Bruxism comes from the Greek word “brychein” for “gnashing of the teeth” – put sleep in front of it, and you have the fancy term for grinding your teeth during sleep.
Experts estimate that 40 million Americans grind their teeth during the day or night, and up to 10 percent of those do it intensely enough to significantly damage their teeth, dental fillings, and crowns.
Sleep bruxism is of particular concern because the damage caused to the teeth is much more severe than daytime bruxism, it’s more challenging to treat, and worst of all, individuals may not even realize they’re doing it.
What is sleep bruxism?
Bruxism describes unconscious and rhythmic grinding, gnashing, or clenching of teeth. Awake bruxism happens during the daytime, while sleep bruxism happens during the night.
Sleep bruxism can break, loosen, or wear down your teeth, enamel, crowns, and fillings. It can also cause headaches, jaw pain, and temporomandibular joint (TMJ) disorder.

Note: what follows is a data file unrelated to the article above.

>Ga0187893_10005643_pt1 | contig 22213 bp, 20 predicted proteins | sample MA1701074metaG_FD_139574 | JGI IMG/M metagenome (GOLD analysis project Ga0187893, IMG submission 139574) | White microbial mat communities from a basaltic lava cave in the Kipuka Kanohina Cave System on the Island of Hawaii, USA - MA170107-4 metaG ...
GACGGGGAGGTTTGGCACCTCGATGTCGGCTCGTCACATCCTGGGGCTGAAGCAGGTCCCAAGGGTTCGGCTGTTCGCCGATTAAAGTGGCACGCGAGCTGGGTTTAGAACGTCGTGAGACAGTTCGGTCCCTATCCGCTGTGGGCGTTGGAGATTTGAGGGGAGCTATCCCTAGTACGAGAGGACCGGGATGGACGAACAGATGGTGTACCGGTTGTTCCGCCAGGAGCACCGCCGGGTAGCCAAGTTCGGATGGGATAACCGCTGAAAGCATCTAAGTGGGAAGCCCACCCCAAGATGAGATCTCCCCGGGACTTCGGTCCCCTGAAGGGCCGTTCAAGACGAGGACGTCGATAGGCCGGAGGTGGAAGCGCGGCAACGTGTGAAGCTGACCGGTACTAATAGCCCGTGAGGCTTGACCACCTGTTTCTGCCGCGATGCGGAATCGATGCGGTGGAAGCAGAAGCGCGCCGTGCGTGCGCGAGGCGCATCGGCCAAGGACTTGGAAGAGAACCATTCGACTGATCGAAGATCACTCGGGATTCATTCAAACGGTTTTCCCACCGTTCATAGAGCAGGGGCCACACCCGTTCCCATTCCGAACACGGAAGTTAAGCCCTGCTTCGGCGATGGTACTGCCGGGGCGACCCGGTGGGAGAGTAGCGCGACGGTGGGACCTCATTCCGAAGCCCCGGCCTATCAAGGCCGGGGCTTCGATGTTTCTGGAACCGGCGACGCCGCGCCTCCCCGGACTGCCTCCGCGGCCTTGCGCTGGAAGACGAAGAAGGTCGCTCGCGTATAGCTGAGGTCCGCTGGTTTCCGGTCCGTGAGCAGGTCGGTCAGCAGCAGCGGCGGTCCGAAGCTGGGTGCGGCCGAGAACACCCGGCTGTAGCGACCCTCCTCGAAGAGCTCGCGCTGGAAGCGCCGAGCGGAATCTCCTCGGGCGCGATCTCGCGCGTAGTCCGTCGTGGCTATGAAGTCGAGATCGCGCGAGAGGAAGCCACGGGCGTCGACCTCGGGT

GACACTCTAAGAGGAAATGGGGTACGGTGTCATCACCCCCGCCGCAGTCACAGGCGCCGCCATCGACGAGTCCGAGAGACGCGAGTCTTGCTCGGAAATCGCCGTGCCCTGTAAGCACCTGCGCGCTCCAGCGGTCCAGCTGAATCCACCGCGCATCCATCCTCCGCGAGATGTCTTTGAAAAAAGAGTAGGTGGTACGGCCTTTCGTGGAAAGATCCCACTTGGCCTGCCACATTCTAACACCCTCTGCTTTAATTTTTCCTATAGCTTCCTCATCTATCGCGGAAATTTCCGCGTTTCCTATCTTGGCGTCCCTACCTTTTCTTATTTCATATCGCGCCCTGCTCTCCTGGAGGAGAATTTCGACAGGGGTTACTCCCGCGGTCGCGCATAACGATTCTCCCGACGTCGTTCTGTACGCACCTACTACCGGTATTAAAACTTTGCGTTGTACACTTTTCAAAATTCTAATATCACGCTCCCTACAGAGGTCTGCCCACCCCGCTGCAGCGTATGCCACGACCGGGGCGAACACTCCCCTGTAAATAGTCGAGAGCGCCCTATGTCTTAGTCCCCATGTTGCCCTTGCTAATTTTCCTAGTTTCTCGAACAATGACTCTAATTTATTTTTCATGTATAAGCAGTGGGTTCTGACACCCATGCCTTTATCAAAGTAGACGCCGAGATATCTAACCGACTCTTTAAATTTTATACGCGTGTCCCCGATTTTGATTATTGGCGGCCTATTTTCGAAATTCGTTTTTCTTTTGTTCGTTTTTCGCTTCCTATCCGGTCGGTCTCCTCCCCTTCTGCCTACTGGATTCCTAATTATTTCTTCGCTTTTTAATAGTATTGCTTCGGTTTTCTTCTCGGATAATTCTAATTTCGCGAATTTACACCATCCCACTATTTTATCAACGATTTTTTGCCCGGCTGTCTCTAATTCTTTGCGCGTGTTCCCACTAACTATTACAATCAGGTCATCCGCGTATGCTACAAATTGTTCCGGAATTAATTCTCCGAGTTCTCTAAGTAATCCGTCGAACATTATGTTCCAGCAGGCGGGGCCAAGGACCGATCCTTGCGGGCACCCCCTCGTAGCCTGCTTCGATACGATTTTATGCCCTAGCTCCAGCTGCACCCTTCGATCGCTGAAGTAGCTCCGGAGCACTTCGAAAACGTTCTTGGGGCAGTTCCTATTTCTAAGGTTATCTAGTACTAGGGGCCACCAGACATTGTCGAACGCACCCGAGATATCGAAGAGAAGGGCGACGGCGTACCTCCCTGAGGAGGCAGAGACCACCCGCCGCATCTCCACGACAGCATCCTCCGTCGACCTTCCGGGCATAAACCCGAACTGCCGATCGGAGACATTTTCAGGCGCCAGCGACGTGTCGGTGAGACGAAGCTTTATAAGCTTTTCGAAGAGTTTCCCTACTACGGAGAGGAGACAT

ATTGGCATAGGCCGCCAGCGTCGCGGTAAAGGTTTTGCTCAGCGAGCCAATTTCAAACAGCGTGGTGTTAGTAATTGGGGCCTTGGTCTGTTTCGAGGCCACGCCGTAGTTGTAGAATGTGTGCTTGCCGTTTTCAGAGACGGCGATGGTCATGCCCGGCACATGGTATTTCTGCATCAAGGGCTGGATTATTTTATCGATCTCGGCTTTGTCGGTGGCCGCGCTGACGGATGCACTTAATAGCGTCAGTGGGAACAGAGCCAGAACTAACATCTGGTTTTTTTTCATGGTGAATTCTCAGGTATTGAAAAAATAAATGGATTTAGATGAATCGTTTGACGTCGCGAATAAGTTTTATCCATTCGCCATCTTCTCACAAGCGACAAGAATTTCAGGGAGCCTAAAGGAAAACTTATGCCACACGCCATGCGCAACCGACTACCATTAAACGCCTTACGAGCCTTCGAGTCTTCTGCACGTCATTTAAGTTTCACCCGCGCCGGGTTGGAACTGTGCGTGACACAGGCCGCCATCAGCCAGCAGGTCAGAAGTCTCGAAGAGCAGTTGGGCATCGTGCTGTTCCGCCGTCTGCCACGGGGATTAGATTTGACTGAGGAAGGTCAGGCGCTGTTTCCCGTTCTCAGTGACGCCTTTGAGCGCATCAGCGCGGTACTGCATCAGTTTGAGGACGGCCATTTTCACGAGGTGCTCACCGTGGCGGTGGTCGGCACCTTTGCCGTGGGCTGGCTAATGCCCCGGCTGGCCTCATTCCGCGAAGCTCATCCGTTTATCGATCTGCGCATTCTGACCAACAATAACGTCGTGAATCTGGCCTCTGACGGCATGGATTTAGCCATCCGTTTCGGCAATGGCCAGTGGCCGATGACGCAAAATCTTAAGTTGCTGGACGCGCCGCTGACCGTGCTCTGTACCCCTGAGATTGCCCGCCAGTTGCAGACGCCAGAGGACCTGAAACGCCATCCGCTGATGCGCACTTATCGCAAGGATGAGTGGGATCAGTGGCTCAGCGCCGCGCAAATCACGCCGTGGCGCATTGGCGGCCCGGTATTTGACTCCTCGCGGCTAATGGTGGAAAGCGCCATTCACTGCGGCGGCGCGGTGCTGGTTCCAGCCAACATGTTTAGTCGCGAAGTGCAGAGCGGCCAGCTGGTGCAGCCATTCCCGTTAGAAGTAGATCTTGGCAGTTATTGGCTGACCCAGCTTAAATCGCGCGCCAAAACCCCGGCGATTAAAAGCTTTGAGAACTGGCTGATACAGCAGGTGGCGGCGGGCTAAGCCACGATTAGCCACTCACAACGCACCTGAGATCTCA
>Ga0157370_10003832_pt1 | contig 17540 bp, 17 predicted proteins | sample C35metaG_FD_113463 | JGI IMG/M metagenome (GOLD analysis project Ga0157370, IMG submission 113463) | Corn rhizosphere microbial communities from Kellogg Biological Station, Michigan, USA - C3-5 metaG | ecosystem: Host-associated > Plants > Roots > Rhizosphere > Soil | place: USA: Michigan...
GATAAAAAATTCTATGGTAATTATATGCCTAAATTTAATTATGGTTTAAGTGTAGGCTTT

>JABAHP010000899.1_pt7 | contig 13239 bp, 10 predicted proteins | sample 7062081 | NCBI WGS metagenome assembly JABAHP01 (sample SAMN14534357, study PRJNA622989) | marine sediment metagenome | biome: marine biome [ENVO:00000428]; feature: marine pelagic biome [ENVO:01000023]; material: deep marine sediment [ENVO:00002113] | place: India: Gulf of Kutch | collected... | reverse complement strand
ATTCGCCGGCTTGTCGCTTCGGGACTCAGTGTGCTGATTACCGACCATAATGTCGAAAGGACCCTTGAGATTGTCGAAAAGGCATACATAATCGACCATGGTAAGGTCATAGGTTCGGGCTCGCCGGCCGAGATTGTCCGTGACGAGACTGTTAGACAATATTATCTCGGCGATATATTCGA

Over time, grinding your teeth while you sleep can completely destroy your teeth, but it also interferes with your quality of sleep. Your body needs to relax while you sleep, and tensing the muscles to grind your teeth interferes with your ability to achieve truly restful deep sleep. This is why sleep bruxism is categorized as a sleep-related movement disorder, along the likes of restless leg syndrome and periodic limb movement disorder. These disorders are characterized by uncontrollable physical movement during sleep – in the case of sleep bruxism, the movement is caused by the jaw muscles.